At a traffic light in the small mountain community of Bailey, Colorado, you can grab a burger and a beer at a local joint. It’s a crossroads of locals and their kids, intermingled with mountain bikers, the occasional tourist, and tired hikers along U.S. Highway 285, one of the most beautiful yet deadly routes through the state. This unincorporated community is quiet, and tranquil, and feels as if time itself slows down.
So, what is it about this western sliver of Jefferson County, near the Pike National Forest that’s got federal, state and city officials turning their heads? And why are so many organizations and agencies investing in this area?
The answer to these questions involves millions of people in the Denver metropolitan area and the water they drink. That’s because a federally funded infrastructure project called Jerome Miller/Miller Gulch seeks to improve forest health and reduce wildfire risks to people, communities, and forest goods and services.
USDA Forest Service employees are working with key partners and communities to complete treatments with funding from the Bipartisan Infrastructure Law. To facilitate funding, the Forest Service established the Wildfire Crisis Strategy to dramatically increase fuels and forest health treatments by up to four times the current treatment levels in the West. Work has begun within high-priority firesheds or landscapes of about 250,000 acres where a fire can start, spread, and threaten communities.
The Jerome Miller/Miller Gulch Project falls on the Colorado Front Range, one of the 10 initial landscapes in eight states to receive funding to confront the wildfire crisis.
So far, 419 acres of the 1,521-acre project area have been completed. The project, which is progressing daily, will support hazardous fuel reductions in fire-prone forests and protect the North Fork of the South Platte River.
The Forest Service, under a stewardship agreement with the non-profit, Stewardship West, will increase the pace and scale of treatments aligned within the Colorado Front Range Priority Landscape. The agreement allows the Forest Service to exchange goods for services, exchange funds for services, or a combination of the two to improve forest health on National Forest System lands for up to 10 years.
"The stewardship agreement is another tool in our toolbox," explains Ryan Kolling, a Forest Service timber sale coordinator on the Pike-San Isabel National Forests & Cimarron and Comanche National Grasslands. “The agreement benefits not only the Forest Service but also the partner involved and the surrounding communities. Built into the agreement is flexibility.”
For those that live close, and to the millions that live upstream, wildfire is no stranger. The Buffalo Creek Fire and the Hi Meadow Fire both left burn scars visible from this project area. About 10 miles south of here, the Hayman Fire struck in 2002 and was Colorado's largest fire for 18 years. This is why both Aurora Water and Denver Water have invested in the project.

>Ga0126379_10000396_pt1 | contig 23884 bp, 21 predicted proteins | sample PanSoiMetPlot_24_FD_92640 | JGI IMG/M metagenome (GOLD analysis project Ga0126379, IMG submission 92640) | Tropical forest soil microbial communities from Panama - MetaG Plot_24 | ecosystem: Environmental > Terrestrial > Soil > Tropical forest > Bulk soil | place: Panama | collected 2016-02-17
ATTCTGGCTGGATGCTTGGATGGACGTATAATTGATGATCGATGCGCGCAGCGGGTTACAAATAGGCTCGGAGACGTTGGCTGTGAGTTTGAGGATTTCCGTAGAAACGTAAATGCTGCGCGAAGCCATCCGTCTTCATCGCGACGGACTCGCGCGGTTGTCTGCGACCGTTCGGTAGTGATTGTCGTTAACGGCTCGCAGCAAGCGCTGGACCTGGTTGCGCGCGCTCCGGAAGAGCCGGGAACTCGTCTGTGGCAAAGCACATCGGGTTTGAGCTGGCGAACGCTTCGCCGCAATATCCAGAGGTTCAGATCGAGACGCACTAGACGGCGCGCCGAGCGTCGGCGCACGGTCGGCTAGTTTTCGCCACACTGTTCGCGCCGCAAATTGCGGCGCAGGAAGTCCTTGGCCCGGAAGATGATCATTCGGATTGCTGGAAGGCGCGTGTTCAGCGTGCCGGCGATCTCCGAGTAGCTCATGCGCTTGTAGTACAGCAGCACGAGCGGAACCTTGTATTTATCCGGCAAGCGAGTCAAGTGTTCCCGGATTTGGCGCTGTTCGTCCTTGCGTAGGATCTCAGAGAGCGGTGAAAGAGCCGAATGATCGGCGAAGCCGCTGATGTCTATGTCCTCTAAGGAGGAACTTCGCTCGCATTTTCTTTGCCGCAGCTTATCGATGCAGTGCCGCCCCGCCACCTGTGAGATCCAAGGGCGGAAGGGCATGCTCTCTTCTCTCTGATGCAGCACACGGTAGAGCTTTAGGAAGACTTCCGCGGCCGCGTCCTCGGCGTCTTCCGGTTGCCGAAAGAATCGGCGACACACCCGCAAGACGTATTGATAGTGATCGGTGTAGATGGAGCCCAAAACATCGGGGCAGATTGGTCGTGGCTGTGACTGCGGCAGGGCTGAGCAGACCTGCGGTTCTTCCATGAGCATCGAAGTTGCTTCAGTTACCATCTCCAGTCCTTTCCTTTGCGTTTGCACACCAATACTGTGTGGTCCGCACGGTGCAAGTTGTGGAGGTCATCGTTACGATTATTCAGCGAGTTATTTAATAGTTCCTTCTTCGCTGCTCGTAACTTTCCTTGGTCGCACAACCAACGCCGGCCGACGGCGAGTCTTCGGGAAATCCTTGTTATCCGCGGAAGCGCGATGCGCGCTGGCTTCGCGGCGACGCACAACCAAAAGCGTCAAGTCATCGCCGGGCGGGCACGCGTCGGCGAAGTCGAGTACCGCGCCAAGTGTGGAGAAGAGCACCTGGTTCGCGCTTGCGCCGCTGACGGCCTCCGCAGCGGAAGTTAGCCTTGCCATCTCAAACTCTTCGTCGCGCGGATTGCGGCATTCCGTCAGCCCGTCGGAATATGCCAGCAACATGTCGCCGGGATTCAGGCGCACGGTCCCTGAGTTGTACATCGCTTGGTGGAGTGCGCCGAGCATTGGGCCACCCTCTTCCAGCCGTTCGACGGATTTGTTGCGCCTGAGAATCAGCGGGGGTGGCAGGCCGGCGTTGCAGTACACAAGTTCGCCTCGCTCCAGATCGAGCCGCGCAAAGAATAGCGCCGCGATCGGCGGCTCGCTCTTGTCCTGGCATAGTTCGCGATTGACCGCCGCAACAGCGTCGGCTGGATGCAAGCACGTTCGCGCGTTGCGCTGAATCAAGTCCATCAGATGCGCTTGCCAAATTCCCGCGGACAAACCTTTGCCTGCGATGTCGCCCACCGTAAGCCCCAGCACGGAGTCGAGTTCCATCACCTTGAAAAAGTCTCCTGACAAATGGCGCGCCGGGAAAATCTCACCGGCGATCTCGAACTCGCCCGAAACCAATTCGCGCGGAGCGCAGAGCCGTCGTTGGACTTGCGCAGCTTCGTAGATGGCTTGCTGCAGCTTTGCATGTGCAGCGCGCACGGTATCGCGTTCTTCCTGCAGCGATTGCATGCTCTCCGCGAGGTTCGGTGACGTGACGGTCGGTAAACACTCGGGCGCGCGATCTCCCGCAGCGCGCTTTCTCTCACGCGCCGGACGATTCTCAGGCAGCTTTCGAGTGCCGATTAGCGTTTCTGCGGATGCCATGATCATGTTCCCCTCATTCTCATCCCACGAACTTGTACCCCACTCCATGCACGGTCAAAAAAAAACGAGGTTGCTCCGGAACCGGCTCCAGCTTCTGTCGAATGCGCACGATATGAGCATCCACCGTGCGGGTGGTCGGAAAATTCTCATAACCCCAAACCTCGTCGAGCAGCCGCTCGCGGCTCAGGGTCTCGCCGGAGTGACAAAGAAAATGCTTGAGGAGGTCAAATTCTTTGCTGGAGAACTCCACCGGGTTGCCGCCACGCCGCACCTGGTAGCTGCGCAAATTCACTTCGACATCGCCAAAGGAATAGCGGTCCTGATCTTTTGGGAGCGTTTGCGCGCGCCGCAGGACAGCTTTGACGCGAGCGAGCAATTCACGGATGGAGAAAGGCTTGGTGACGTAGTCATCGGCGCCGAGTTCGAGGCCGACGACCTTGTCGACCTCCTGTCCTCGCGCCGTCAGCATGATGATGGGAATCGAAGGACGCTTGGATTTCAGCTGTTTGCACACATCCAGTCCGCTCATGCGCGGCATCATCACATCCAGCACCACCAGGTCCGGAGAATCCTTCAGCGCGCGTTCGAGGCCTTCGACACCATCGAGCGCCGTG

“This is an area that Denver Water prioritized for a wildfire mitigation investment because the project location is directly upstream of the Strontia Springs Reservoir,” explained Madelene McDonald, a watershed scientist for Denver Water. “About 80% of Denver’s drinking water passes through Strontia Springs Reservoir.”
“The Jerome Miller/Miller Gulch Project fills the gap in areas that have already been treated to lessen the severity of fire,” said Mike McHugh, a senior water resources project manager for Aurora Water. “This project completes a long stretch starting up by Shawnee all the way down County Road 126 to protect the North Fork and the main stem of the South Platte from the introduction of sediment.”
What started as a single stewardship agreement in 2021 between the Forest Service and Stewardship West has taken on a life of its own. Today, the Colorado Department of Natural Resources, Colorado State Forest Service, Jefferson Conservation District, Denver Water and Aurora Water, for example, have each invested in the Jerome Miller/Miller Gulch Project.
The Bipartisan Infrastructure Law provides the Forest Service with new authorities and additional critical funding to address risks from catastrophic wildfire and other disasters, strengthen fire-related infrastructure, make better use of the research tools, and support needed ecosystem and structural improvements that benefit people and wildlife.